I’m a nice Jewish guy in my 40s, only divorced once, with one adult son in med school. I teach college math (tenured at a decent school), am decent looking (not Hollywood handsome but reasonably featured), in decent shape (neither gym buff nor overtly puffy). I own my own home, have savings, can cook a decent meal and am a person of good character. All I want is to meet a nice Jewish woman who’s serious about a possible relationship. I know it shouldn’t be hard, and I definitely don’t have any problem meeting women. I have a problem liking the women I meet. So many have low self-esteem, or are willing to bend over backwards to accommodate what they think I want, that I end up not respecting them. I don’t want to be “in charge” or an emotional bully. I want to be with someone who is as comfortable with herself as I am with myself, not an overly willing doormat. I’m even willing to do personal ads, but I’m not sure how to communicate this aspect of what I am looking for.
Dear Good Catch:
You certainly don’t appear to lack self-confidence, but I’ll assume your self-assessment is accurate and comprehensive. Everyone, man or woman, deserves to be with someone who likes, appreciates and respects them. You don’t say how much time and energy you invest in potential dates before you decide they don’t meet your high standard. But for the sake of the rejected women, I’ll assume that you communicate gently about why you don’t think it’s a good fit. At a minimum, try to explain what you’re looking for in simple, nonjudgmental terms. Though I’ve always thought speed dating a strangely compressed and highly stressful version of reality, you might be exactly the kind of person it was designed for.
I’d write a personal ad that summarizes who you are very simply, enough to state the obvious: college prof, owns home, mid-40s, decent looking, fiscally sound, wants to meet a woman who likes herself and the way she looks. Friendship, relationship, see what happens. No doormats need apply, please. I want to meet someone who likes herself as much as I do. Sound like you?
PS to readers: No, I won’t give you this writer’s email address. Read your J-Date or local personals.
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My fiancée and I are getting married in three weeks. We’ve been together for two years and are devoted to one another. We’re adults (29 and 30) and professionals (chiropractor and speech therapist). We have a nice home, are both very active in our synagogue and have a committed yoga/meditation practice. The wedding details and all the hullaballoo around it (much of the fussing instigated by the opinions of close and even more distant relatives) is taking its toll. We’re getting snappy with one another, which has literally only happened once before in two years. I know we’ll recover but do you have any sage advice to get us through the next month. BTW, we’re deferring our honeymoon to a cold winter month, so all the non-work respite we’ll get is two hectic days before the ceremony and three after in a beach cabin.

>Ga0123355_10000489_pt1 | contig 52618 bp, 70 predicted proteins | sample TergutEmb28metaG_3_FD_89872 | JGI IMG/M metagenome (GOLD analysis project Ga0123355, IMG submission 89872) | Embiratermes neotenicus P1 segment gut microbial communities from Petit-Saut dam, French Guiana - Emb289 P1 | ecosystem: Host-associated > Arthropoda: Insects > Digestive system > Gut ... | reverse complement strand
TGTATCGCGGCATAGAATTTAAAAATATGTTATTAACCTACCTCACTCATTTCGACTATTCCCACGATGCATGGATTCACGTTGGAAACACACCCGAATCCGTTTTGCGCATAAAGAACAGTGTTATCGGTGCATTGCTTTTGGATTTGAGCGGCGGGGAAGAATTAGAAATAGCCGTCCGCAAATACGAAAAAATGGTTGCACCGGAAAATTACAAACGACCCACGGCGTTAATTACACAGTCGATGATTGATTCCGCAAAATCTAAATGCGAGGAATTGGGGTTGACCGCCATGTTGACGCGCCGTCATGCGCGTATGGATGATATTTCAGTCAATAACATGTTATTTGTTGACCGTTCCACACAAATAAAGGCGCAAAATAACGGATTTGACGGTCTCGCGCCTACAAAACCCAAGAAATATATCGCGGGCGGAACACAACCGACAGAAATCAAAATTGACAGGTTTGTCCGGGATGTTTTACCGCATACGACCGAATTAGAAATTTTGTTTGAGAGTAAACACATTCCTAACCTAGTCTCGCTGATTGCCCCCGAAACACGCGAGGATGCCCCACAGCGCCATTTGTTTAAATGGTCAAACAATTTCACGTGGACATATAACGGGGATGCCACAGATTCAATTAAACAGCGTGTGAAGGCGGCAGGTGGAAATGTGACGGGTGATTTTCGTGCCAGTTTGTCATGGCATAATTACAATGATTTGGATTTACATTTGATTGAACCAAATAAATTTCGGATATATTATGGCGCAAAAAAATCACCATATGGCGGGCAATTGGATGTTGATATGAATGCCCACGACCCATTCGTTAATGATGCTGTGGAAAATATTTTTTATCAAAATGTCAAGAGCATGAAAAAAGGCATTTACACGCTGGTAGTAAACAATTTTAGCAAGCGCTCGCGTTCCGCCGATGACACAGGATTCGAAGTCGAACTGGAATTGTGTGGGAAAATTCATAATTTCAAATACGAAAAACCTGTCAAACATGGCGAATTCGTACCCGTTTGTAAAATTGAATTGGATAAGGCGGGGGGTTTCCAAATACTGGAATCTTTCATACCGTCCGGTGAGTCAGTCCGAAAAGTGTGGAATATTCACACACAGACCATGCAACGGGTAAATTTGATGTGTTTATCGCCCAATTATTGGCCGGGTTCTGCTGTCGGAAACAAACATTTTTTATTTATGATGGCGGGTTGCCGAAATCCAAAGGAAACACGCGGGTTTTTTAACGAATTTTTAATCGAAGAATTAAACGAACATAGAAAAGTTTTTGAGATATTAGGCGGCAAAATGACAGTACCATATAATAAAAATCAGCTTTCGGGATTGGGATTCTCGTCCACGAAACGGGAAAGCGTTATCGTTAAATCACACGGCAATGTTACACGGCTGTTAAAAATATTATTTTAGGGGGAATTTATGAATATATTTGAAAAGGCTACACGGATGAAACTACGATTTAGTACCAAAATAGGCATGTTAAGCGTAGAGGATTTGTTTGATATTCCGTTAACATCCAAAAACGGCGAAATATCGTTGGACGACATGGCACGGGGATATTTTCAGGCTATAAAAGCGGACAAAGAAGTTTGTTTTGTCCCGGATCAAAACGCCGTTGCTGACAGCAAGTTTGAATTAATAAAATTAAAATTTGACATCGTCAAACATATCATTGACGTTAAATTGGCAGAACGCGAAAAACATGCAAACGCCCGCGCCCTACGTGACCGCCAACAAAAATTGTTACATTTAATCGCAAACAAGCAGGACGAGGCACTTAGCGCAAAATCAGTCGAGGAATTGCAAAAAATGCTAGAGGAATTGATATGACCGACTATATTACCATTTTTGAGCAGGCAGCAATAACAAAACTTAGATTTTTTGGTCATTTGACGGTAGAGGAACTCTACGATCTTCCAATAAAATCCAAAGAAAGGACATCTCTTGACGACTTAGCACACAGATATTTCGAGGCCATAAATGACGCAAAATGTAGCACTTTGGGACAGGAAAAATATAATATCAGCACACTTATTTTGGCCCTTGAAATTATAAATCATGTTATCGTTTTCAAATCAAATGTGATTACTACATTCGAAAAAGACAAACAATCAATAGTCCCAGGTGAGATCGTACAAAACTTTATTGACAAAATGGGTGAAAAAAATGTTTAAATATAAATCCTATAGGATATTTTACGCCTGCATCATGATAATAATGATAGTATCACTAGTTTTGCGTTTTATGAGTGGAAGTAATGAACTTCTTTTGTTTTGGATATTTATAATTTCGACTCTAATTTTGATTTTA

Don’t take out on one another the frustrations you feel towards the mespochah. You need a united front and some ground rules for solving areas of contention. You’ll probably like phase one of my advice more than you think you’ll like phase two, but trust me: it works.
Phase One: Take a 24-hour respite from all things wedding. Go out to a nice dinner, come home and put on romantic music, then cuddle, smooch and snuggle.
Phase Two: Make a list of each category where a final decision will be needed: flowers, seating, food, etc. Talk through each one and say whatever matters to you. Then divvy up the list, either by who cares more about the issue, or by drawing from a hat and horse-trading until you’re each equally happy or sad. Then agree to sleep in separate rooms from then until the wedding. No sex, though occasional cuddling is permitted. Allow the longing and romance to come back. You’ll also remember that you rely on the other person, and don’t want to solve problems on your own. It’ll also cut out arguments.
Note: Usually people compromise toward the other’s priorities rather than being selfish, but yes, there is the risk of decisions you (or your uncle) won’t like. On your wedding night, say and show the “I love you” as you’ll really mean it. Mazel tov!
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A resident of Eugene since 1981, Helen is a member of Temple Beth Israel, where she studies and speaks on Torah. She claims to have black belts in schmoozing, problem-solving and chutzpah as well as academic degrees in everything from history to math. Please email your questions to email@example.com.